New York, NY (PRWEB) November 21, 2012
Details of mid-19th-century life come alive in the letters of a German immigrant, translated by Sigrid Wilshinsky and recently published as “My Life in America Before, During and After the Civil War” (http://tinyurl.com/9p2avmz).
“Reading Louis Hensel’s letters is like peeking through a rip in the curtain of history and seeing through the eyes of one who had experienced so much,” Wilshinsky says.
Hensel was born in 1817 and lived a life of travel and adventure, as colorfully described in letters to his granddaughter back in Germany. Wilshinsky translated them from Suderlein German into modern English.
As a German immigrant, his adventures include meeting Abraham Lincoln in the White House while pretending to be a translator to various Native American tribes; life in New York City in the mid 1800s; training the Union Calvary as a master horseman; working with a traveling opera company, and various intimate details of an America that was still untamed yet quickly ascending as a world powerhouse.
“My research on Hensel’s life confirmed to me at least two things: that America’s heritage is rich with noble characters, and that we have much to learn from them,” says Wilshinsky, who immigrated to the United States from West Germany in 1962 after her family escaped from communist East Germany a decade before. “He was a hard-working man who fully utilized his talents and embraced what life threw his way.”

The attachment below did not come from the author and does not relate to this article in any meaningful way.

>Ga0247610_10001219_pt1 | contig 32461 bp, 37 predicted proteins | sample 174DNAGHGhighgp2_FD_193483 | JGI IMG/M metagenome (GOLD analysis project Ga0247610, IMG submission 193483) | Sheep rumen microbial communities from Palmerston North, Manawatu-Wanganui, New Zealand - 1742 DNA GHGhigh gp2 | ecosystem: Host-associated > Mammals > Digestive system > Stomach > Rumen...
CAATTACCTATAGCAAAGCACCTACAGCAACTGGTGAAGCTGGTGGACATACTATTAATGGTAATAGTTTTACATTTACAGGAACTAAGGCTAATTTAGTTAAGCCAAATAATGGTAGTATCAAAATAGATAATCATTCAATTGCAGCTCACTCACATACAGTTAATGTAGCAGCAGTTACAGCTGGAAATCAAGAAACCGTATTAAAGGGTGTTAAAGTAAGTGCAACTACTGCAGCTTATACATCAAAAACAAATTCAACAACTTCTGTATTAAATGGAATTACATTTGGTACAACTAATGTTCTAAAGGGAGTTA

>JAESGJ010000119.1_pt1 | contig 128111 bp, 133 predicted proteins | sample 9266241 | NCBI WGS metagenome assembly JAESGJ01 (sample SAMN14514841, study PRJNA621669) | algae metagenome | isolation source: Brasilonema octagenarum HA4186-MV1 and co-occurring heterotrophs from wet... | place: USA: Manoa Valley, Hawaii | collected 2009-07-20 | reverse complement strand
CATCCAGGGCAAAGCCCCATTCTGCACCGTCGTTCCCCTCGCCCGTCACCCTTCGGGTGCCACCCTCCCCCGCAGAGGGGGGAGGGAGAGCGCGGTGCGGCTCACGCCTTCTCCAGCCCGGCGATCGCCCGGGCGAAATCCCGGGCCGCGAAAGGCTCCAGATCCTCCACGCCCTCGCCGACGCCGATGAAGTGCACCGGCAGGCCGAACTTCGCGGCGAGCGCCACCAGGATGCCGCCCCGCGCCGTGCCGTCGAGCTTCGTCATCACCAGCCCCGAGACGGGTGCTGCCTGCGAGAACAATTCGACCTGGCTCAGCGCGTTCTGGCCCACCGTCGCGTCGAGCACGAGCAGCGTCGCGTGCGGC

The letters also recounted Hensel’s memory of meeting President Abraham Lincoln on March 27, 1863, a meeting mentioned in The Atlanta Century on March 29, 1863.
“The president was greeting representatives of the Cheyenne, Kiowa, Arapaho, Comanche, Apache and Caddo tribes in the East Room of the White House,” Wilshinsky says. “Hensel got in by pretending to be a translator.”
The multi-talented immigrant spent his later years as a music teacher while living in Hawley, Penn.
About Sigrid Wilshinsky
Born in Berlin, Germany in 1943, Sigrid Wilshinsky’s family escaped into West Germany in 1952. She benefited from a world-class education in Berlin, where she focused on art, and immigrated to the United States in 1962. She has since traveled the world as a stewardess and eventually became a resident of the Pocono Mountains, where she has befriended the local wildlife. Like Louis Hensel, the German-born renaissance man of the 1800s whose letters she translated, Wilshinsky is a multitalented individual with many interests.